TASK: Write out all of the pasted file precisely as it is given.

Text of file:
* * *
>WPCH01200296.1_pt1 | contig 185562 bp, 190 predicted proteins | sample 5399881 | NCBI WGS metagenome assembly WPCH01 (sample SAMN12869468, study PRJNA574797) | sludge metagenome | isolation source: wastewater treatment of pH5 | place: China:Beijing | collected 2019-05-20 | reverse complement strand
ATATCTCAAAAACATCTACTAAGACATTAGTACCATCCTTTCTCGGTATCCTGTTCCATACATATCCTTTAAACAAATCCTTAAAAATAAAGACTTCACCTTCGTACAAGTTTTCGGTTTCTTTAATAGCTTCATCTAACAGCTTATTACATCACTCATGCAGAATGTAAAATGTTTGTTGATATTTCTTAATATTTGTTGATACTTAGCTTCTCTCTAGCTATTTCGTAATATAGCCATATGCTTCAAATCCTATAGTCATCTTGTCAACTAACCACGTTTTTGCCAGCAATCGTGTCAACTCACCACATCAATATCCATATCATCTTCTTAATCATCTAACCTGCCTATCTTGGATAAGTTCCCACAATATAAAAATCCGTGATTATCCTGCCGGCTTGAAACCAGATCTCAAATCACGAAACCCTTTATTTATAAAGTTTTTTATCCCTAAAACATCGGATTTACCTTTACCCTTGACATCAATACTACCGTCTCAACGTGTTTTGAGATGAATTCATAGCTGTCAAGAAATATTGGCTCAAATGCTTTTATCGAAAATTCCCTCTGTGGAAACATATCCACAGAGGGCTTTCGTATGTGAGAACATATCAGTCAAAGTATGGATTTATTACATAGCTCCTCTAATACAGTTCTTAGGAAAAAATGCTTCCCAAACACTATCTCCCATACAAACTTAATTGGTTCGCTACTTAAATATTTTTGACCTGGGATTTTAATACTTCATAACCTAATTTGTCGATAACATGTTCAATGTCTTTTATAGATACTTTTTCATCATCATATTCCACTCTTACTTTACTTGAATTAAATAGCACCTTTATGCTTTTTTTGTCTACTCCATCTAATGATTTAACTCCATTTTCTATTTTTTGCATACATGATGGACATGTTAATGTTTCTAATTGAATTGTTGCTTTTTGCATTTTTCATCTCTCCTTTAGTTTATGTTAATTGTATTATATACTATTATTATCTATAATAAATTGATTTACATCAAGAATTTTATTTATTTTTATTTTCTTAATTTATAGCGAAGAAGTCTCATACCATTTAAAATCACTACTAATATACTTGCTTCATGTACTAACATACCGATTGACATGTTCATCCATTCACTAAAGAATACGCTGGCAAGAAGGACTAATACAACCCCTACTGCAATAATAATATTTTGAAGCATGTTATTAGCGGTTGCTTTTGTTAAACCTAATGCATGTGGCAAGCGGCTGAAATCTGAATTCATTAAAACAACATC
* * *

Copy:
>WPCH01200296.1_pt1 | contig 185562 bp, 190 predicted proteins | sample 5399881 | NCBI WGS metagenome assembly WPCH01 (sample SAMN12869468, study PRJNA574797) | sludge metagenome | isolation source: wastewater treatment of pH5 | place: China:Beijing | collected 2019-05-20 | reverse complement strand
ATATCTCAAAAACATCTACTAAGACATTAGTACCATCCTTTCTCGGTATCCTGTTCCATACATATCCTTTAAACAAATCCTTAAAAATAAAGACTTCACCTTCGTACAAGTTTTCGGTTTCTTTAATAGCTTCATCTAACAGCTTATTACATCACTCATGCAGAATGTAAAATGTTTGTTGATATTTCTTAATATTTGTTGATACTTAGCTTCTCTCTAGCTATTTCGTAATATAGCCATATGCTTCAAATCCTATAGTCATCTTGTCAACTAACCACGTTTTTGCCAGCAATCGTGTCAACTCACCACATCAATATCCATATCATCTTCTTAATCATCTAACCTGCCTATCTTGGATAAGTTCCCACAATATAAAAATCCGTGATTATCCTGCCGGCTTGAAACCAGATCTCAAATCACGAAACCCTTTATTTATAAAGTTTTTTATCCCTAAAACATCGGATTTACCTTTACCCTTGACATCAATACTACCGTCTCAACGTGTTTTGAGATGAATTCATAGCTGTCAAGAAATATTGGCTCAAATGCTTTTATCGAAAATTCCCTCTGTGGAAACATATCCACAGAGGGCTTTCGTATGTGAGAACATATCAGTCAAAGTATGGATTTATTACATAGCTCCTCTAATACAGTTCTTAGGAAAAAATGCTTCCCAAACACTATCTCCCATACAAACTTAATTGGTTCGCTACTTAAATATTTTTGACCTGGGATTTTAATACTTCATAACCTAATTTGTCGATAACATGTTCAATGTCTTTTATAGATACTTTTTCATCATCATATTCCACTCTTACTTTACTTGAATTAAATAGCACCTTTATGCTTTTTTTGTCTACTCCATCTAATGATTTAACTCCATTTTCTATTTTTTGCATACATGATGGACATGTTAATGTTTCTAATTGAATTGTTGCTTTTTGCATTTTTCATCTCTCCTTTAGTTTATGTTAATTGTATTATATACTATTATTATCTATAATAAATTGATTTACATCAAGAATTTTATTTATTTTTATTTTCTTAATTTATAGCGAAGAAGTCTCATACCATTTAAAATCACTACTAATATACTTGCTTCATGTACTAACATACCGATTGACATGTTCATCCATTCACTAAAGAATACGCTGGCAAGAAGGACTAATACAACCCCTACTGCAATAATAATATTTTGAAGCATGTTATTAGCGGTTGCTTTTGTTAAACCTAATGCATGTGGCAAGCGGCTGAAATCTGAATTCATTAAAACAACATC